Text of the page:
Readers of our TLD blog are all familiar with the phenomenal growth China has made in tech and internet.

There are many contributing factors: large population which is relatively homogenous in language and user habits, significant middle class with consumption power, as well as good infrastructure.

The part about infrastructure is interesting – especially when you look at the success of the mobile internet sector in China:  smartphones were introduced to the world at roughly the same time, why did China particularly grow in leaps and bounds?

4 Trillion

You might recall the stimulus package China launched 10 years ago – the famous 4 Trillion RMB (US$586 billion, with today’s exchange rate) liquidity released into the market mainly for infrastructure projects, including rebuilding part of Sichuan province damaged by the 2018 Earthquake.

You might not know that local governments added in their own investments – and the total money invested in that round of stimulus is estimated to be as much as 30 Trillion RMB (US$ 4.37 trillion, with today’s exchange rate).

And of course, with many of the government initiatives in China, western media found it hard to figure out the details. And of course, as always, if the local governments in China get zealous, lots of investment goes to waste.

Build, build, build

Well, if you notice the following timelines, you would start to see some real effect:

Late 2008, the first high speed railway opened; and in 2009 the first long distance high speed railway started operations. By end of 2017, China was operating 25,000 kilometres of high speed rail, or 66% of the world’s total.

China’s planned high speed backbone network by 2030

The speed of expressway building also accelerated, by more than 100%. The network expanded from 53,600 kilometres at the beginning of 2008 to 136,500 kilometres by end of 2017.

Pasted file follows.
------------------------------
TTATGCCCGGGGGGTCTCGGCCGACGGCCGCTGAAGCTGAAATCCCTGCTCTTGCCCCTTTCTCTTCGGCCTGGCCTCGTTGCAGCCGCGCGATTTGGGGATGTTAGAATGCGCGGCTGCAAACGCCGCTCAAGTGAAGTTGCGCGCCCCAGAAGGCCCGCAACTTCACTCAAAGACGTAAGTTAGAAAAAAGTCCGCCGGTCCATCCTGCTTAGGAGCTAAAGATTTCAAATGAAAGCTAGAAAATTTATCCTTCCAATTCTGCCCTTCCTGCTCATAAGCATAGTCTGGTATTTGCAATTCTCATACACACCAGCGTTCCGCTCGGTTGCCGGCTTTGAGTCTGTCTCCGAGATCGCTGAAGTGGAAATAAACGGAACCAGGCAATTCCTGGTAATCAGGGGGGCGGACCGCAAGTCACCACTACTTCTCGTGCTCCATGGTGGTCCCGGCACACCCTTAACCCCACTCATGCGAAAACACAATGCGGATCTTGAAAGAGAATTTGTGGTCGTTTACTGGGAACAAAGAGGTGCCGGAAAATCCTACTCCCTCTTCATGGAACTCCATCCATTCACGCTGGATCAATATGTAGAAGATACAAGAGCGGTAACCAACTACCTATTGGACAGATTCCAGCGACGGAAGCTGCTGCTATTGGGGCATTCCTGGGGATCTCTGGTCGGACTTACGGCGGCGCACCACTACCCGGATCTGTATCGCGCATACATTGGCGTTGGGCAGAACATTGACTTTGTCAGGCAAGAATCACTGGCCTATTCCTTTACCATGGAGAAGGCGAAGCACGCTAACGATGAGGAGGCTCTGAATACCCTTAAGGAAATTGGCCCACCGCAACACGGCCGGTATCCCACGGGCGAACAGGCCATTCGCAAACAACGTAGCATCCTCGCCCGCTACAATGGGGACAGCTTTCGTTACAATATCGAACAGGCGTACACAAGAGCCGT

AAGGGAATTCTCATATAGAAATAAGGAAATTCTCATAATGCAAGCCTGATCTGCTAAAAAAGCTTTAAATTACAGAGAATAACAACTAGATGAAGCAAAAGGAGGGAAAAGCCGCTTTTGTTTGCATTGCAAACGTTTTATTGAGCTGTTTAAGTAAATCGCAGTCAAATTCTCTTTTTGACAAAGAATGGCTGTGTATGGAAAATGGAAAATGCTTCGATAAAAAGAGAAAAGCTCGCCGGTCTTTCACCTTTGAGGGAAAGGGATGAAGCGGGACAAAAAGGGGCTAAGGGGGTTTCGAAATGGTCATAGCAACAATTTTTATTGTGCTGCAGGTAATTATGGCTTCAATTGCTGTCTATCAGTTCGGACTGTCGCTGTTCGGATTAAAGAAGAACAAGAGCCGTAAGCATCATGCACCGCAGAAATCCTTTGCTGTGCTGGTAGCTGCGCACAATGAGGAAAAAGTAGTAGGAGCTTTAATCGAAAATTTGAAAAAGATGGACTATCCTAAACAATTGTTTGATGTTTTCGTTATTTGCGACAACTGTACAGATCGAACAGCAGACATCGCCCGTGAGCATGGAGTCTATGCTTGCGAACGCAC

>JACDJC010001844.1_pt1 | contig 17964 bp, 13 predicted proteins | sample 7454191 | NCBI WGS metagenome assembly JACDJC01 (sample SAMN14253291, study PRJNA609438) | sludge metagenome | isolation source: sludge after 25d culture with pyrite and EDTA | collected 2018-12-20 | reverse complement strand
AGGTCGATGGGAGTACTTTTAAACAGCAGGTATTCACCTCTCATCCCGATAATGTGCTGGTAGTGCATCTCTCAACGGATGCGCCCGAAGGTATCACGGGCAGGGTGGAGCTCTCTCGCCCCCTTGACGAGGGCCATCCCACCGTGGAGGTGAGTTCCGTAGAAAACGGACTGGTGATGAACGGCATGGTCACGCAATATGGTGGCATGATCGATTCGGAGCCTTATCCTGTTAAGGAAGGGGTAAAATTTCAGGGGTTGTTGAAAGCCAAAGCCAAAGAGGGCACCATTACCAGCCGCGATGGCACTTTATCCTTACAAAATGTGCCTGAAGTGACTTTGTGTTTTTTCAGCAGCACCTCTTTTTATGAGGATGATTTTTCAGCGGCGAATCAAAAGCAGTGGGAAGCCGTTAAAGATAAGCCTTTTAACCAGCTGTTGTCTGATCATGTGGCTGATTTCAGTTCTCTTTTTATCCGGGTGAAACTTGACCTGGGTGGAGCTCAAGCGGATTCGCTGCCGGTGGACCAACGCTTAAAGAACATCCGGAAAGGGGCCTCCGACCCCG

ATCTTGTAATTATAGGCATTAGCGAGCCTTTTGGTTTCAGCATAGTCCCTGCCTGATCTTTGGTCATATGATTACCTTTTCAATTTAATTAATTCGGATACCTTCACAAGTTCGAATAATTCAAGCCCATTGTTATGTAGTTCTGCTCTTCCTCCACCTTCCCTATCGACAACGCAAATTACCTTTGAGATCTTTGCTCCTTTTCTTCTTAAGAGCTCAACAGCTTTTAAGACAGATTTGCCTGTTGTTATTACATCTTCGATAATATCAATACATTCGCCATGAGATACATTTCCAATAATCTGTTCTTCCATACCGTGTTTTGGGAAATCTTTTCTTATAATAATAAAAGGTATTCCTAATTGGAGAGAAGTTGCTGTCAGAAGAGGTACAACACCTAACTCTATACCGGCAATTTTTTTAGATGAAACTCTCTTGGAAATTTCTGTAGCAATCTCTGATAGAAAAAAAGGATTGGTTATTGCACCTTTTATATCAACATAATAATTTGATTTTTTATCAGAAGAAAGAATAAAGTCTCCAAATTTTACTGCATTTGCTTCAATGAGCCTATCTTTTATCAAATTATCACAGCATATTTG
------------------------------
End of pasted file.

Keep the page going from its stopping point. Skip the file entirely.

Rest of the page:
More than 100 civil aviation airports were built during the same timeframe.

End of 2008, State Council (China’s cabinet) decided to start issuing 3G licences. Three major state-owned telecom companies received their licences in 2019. By 2018, China already has 1.8 million 4G base stations, forming the biggest mobile data network in the world.

China Mobile building a base station in Tibet

Not mere coincidence

When you travel on the high speed railway between Shanghai and Beijing – you would often hear someone in the carriage talking about term sheet over the phone. Also, many VC investment managers fly as much as 5-6 times each week.

Without the railway and civil aviation infrastructure, VCs will not be as efficient as they are now, in screening deals and raising funds from LPs in different cities. Of course, they would probably not complain about flight delays as much as they do now.

Without the prevalence and stability of 4G network, of course many of the familiar mobile internet business models would not be as successful as they are now.

There would also not be as much data for artificial intelligence.

These do not only catch traffic offenders, but also detect criminals through facial recognition & big data.

There are indeed a lot of positive externalities from such infrastructure leap.

There is also another interesting effect of the stimulus. As lots of investment went into subsidies for car purchases – China’s car population surged from 57 million in 2007 to 217 million in 2017.

Mobile-based second hand car marketing places grew exponentially in the past 3-4 years, precisely about 4-5 years after the start of the surge in car population.

Jio’s turn now?

Of course, other governments in the developing world are most likely not able to mobiise as much resources and put down as much investment as China did.

Nonetheless, Jio, India’s latest telco owned by Reliance Industries, is achieving something similar with private money.

Since its start in 2015, it has delivered 4G network to vast areas of internet previously only covered by 2G, or nothing at all.

The different Jio made within its first year of operations

Tens of millions of people are now connected to fast internet – a fabulous opportunities for mobile internet businesses and entrepreneurs.

Thanks for reading The Low Down (TLD), the blog by the team at Momentum Works. Got a different perspective or have a burning opinion to share? Let us know at hello@mworks.asia.